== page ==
Feedback Control of the Hypothalamus and Anterior Pituitary
If the last hormone in a chain of control can exert a negative feedback on the hypophysio-pituitary system, it is called long-loop negative feedback.  If an anterior pituitary hormone exerts a negative feedback effect on the hypothalamus, it is called short-loopnegative feedback. Seen for pituitary hormones that do not influence other endocrine glands.

Candidate Hormones
Candidate hormones do not fit the classical description of hormones because:
(1)   Their functions are not conclusively documented, e.g., melatonin produced by the pineal gland probably plays an important part in circadian rhythms and sleep.
(2)   They act as agents but it is not certain if they reach the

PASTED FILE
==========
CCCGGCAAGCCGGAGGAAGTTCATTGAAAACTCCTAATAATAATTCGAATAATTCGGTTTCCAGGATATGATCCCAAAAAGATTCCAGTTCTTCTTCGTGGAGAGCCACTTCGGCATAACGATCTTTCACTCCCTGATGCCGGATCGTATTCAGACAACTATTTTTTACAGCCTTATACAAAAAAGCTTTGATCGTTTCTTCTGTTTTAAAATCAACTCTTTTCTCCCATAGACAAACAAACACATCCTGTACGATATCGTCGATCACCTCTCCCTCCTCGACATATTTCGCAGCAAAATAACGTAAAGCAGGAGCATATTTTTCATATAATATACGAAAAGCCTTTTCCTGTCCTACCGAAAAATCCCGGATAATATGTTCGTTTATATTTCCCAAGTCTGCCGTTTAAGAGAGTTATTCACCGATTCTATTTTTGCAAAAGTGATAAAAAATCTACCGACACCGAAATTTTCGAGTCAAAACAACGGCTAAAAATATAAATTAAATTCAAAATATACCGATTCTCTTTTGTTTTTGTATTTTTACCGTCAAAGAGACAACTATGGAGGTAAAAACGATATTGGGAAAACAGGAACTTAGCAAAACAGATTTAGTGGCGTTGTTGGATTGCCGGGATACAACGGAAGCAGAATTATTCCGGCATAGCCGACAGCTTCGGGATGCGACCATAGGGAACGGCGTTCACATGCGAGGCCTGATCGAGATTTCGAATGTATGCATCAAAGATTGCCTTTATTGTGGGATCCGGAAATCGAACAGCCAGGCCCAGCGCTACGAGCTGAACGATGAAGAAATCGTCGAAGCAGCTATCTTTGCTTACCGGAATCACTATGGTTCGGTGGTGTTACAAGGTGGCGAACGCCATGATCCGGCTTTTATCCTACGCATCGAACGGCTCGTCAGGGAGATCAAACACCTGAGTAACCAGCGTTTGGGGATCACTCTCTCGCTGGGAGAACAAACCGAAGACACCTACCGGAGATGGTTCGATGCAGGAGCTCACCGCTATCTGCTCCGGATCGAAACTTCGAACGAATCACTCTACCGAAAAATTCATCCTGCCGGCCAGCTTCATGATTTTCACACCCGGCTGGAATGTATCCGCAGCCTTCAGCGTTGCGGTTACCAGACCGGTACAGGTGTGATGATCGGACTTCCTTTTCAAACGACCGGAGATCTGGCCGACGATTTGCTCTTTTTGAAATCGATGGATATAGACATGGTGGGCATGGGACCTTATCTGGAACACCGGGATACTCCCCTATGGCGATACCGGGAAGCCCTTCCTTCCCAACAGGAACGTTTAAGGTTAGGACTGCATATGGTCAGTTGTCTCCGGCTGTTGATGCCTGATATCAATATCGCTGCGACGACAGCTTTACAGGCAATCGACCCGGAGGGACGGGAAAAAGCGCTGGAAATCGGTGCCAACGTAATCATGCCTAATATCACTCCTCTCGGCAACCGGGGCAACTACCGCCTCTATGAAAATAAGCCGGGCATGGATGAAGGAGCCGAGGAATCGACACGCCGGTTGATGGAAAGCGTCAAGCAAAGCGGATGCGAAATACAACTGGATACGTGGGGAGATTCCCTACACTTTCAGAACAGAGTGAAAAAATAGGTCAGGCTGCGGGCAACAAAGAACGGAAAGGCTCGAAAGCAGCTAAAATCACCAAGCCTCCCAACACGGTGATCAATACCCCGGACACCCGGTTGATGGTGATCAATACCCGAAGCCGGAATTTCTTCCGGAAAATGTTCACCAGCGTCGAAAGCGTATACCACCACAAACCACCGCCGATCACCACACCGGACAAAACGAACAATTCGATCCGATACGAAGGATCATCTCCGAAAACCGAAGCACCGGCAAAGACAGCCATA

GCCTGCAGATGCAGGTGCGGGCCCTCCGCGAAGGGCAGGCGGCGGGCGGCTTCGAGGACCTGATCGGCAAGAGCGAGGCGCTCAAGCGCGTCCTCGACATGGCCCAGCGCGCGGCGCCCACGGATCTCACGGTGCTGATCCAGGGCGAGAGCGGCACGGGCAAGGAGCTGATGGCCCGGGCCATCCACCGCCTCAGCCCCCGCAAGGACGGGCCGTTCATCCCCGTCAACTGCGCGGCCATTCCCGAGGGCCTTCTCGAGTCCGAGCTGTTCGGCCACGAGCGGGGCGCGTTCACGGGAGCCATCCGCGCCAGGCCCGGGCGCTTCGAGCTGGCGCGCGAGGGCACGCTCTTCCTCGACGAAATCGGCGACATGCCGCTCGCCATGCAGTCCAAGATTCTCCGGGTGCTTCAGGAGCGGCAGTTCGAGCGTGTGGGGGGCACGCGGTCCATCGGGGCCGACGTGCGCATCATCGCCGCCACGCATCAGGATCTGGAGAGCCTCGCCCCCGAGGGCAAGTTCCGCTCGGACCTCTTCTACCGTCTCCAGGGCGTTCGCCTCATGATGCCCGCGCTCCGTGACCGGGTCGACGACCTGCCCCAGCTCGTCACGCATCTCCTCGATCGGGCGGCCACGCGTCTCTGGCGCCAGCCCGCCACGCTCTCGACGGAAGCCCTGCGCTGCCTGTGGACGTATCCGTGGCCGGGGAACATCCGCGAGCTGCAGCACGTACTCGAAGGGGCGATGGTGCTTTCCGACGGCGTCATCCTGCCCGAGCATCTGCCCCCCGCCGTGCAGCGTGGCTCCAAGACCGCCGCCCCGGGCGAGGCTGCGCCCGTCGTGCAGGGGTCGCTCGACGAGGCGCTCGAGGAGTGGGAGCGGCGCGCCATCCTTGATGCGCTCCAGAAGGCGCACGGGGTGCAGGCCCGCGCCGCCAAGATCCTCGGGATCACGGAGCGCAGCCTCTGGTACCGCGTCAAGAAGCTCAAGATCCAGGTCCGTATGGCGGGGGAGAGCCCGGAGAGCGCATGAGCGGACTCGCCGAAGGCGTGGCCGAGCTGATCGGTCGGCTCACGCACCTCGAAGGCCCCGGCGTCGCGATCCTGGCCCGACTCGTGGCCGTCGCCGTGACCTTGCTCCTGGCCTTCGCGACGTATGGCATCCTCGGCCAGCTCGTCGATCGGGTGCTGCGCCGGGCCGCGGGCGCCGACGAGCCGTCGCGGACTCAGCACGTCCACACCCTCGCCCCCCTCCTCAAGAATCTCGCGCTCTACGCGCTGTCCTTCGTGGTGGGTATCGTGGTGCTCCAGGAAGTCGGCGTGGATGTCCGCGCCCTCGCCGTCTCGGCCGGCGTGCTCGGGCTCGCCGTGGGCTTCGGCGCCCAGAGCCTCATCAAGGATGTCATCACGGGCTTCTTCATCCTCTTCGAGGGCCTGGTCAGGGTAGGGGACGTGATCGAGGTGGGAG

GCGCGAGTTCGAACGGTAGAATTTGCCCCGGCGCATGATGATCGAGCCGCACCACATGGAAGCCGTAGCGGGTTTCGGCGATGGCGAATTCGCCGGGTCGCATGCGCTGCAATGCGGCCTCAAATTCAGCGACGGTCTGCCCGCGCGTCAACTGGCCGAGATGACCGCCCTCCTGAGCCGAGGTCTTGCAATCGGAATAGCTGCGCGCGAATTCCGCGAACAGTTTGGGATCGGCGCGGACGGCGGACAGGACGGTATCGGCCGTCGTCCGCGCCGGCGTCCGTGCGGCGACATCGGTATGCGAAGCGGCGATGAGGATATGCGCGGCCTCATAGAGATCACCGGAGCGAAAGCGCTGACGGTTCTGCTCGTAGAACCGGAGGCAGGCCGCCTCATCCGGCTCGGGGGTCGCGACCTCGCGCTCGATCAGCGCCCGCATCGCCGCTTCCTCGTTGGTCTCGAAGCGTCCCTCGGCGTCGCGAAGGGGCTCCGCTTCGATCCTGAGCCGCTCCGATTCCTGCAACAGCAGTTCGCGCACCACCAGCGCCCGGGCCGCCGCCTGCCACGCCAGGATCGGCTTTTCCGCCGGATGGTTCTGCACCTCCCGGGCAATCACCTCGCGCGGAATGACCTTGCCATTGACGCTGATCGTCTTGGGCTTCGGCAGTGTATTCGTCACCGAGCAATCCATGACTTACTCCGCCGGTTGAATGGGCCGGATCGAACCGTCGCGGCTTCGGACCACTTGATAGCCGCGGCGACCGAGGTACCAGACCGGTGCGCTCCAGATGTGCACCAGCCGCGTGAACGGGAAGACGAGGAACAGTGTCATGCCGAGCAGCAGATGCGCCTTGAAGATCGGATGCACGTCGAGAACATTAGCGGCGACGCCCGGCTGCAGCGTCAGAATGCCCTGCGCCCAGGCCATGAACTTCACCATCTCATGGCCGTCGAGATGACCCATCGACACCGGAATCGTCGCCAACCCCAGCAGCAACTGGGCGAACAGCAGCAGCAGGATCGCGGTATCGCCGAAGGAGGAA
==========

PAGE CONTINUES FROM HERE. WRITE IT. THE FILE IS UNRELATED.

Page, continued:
target cells via paracrine/autocrine blood, e.g., growth factors

Endocrine Disorders
(1) Hyposecretion - If a gland is secreting too little hormone because it itself is unable to function normally, the disorder is called primary hyposecretion. Causes could be genetic lack of an enzyme, dietary deficiency of a precursor, infection etc.
If a gland is secreting too little hormone because there is too little tropic hormone to stimulate it, the disorder is called secondary hyposecretion.
(2) Hypersecretion - Primary hypersecretion is a gland itself secreting too much hormone while secondary hypersecretion is the excessive stimulation of a gland by its tropic hormone.
(3) Hyporesponsiveness - Target cells do not respond to the hormone due to a deficiency of receptors, a defect in the signal transduction mechanism or a deficiency of an enzyme that catalyzes the activation of the hormone. In diabetes mellitus, the target cells of the hormone insulin are hyporesponsive.
(4) Hyperresponsiveness - Hypersecretion of thyroid hormones can lead to hyperresponsiveness to epinephrine and a consequent increase in heart rate.